Abstract1. The incorporation of [1-14C] acetate in vivo into the three major classes of fatty acid (i.e. fatty acids from phospholipids, neutral glyceride fatty acids and unesterified fatty acids) in rat cerebral cortex has been measured. These measurements have shown that endogenous unesterified fatty acids turn over rapidly in vivo, with a half-life of approximately five minutes. Furthermore, under normal non-stimulated conditions unesterified fatty acids are rapidly incorporated into phospholipids and neutral glycerides. 2. A washing procedure has been developed which effectively reduces the contamination of the fatty acid extracts by unmetabolized acetate present in the excised tissue. 3. It has been shown that radioactively labelled acetate is rapidly incorporated into the unesterified fatty acids associated with subcellular fractions of rat cerebral cortex in vivo. 4. The level of long-chain fatty acyl-CoA esters in rat brain has been determined. The incorporation of [1-14C] acetate in vivo into the long-chain fatty acyl-CoA esters of rat brain has also been measured. These measurements have shown that the thioesters turn over rapidly in vivo with a half-life of approximately thirty seconds. 5. The subcellular localization of the enzyme long-chain fatty acyl-CoA hydrolase has been investigated. The results have shown that the enzyme is almost entirely soluble in nature and that it is not localized in any particular subcellular fraction from rat cerebral cortex. 6. A possible control mechanism for the enzyme in vivo has also been investigated. The enzyme is inhibited by Ca2+ and Mg2+ and by bovine serum albumin, but is not affected by neurotransmitters and free fatty acids. 7. The role of the enzyme long-chain fatty acyl-CoA hydrolase in brain has been examined and it is suggested that the enzyme may be involved in the maintenance of the unesterified fatty acid pool in brain.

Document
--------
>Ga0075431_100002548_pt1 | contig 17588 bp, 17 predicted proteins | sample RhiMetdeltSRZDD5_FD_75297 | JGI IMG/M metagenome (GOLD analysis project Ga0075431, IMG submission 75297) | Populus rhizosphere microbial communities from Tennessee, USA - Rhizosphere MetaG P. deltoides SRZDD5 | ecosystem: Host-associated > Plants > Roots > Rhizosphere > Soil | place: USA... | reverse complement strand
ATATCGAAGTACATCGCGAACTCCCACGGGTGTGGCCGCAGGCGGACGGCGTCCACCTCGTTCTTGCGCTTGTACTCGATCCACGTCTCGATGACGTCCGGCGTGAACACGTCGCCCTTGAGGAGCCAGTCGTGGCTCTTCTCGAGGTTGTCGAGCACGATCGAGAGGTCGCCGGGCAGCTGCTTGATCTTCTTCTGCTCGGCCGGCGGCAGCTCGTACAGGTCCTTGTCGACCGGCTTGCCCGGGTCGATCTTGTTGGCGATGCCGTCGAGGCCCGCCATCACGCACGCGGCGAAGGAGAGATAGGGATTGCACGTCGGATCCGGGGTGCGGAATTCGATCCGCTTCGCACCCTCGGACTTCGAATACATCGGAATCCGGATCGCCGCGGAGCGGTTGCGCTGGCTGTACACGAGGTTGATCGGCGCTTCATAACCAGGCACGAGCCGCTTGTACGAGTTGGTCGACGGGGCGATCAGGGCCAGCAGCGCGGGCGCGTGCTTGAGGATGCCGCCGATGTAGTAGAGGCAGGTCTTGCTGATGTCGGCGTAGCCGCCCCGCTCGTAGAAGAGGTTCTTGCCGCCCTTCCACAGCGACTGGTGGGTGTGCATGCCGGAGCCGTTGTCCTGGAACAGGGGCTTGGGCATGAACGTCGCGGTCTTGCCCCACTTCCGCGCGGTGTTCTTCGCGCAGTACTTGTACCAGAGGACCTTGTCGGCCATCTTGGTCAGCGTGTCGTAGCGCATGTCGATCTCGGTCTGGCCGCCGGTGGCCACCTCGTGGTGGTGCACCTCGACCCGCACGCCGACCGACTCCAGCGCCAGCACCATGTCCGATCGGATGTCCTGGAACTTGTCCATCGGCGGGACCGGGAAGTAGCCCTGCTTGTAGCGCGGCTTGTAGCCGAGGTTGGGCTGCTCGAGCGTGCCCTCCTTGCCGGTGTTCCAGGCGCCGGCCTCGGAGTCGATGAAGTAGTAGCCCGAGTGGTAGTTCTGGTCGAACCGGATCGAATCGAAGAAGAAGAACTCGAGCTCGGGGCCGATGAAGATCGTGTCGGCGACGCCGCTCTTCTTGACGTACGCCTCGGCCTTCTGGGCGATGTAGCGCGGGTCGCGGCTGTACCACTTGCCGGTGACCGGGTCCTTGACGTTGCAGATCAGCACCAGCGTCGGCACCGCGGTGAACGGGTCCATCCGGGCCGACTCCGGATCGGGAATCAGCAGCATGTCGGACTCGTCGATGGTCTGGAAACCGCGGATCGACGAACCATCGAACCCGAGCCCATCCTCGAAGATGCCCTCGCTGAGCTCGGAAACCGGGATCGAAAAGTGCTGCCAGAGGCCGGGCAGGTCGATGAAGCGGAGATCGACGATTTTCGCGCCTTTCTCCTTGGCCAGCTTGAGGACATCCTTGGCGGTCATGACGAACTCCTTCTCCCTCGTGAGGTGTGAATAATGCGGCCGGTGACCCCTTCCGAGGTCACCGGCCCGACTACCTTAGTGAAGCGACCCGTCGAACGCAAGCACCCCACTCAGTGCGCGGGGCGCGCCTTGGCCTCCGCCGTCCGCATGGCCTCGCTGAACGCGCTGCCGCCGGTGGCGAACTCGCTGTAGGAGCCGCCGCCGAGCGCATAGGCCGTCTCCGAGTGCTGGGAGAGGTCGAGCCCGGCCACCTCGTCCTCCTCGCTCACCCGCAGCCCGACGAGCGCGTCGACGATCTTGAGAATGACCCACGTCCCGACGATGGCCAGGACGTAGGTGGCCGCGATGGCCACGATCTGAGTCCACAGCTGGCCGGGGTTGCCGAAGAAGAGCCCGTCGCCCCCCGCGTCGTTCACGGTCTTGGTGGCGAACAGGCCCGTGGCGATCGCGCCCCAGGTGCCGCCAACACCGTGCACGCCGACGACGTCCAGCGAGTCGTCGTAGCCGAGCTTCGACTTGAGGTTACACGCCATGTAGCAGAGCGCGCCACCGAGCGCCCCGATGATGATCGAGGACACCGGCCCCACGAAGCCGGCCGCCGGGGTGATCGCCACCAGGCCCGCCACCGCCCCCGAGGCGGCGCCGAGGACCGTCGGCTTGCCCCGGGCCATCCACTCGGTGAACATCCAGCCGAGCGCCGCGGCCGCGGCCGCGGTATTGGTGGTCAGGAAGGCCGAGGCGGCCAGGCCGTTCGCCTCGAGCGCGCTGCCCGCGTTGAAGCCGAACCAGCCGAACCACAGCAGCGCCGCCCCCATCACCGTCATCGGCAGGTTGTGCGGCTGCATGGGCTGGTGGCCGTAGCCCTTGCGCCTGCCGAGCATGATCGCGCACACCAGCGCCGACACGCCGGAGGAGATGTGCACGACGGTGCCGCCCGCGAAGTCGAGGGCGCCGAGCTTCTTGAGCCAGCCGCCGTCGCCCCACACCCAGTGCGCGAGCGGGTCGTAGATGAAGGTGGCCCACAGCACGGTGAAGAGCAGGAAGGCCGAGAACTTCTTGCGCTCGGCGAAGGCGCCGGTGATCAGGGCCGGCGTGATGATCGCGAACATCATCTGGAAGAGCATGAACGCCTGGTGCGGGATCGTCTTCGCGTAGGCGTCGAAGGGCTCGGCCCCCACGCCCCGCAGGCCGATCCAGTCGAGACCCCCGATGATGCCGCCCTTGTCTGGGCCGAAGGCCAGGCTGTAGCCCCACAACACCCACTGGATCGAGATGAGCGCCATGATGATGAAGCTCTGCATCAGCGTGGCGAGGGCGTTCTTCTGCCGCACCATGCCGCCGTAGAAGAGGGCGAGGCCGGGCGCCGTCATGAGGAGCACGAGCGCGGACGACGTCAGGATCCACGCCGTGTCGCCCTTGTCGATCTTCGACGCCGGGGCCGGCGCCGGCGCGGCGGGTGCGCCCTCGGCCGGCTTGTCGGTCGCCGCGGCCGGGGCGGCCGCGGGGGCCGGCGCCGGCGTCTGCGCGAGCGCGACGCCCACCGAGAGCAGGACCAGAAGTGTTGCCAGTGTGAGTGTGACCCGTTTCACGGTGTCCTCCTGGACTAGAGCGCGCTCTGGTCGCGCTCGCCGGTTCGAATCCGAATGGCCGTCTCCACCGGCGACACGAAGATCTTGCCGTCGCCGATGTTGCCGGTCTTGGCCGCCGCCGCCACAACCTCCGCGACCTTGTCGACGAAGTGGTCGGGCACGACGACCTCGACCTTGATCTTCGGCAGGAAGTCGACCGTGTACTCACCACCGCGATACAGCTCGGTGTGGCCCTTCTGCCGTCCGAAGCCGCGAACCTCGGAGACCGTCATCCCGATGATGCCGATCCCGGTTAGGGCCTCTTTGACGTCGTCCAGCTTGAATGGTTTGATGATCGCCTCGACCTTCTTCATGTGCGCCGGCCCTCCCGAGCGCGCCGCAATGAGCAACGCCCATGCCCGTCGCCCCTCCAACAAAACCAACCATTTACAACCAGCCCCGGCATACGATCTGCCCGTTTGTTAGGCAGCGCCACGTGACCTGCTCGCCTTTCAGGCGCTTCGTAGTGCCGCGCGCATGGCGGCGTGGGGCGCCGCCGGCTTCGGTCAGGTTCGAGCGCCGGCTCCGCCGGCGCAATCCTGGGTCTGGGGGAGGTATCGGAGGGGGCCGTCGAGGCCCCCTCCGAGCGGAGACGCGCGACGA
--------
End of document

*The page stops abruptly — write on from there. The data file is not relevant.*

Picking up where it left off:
|Date of Award||1976|
Unesterified fatty acid metabolism in rat brain.
Bonser, R. W. (Author). 1976
Student thesis: Doctoral Thesis › PhD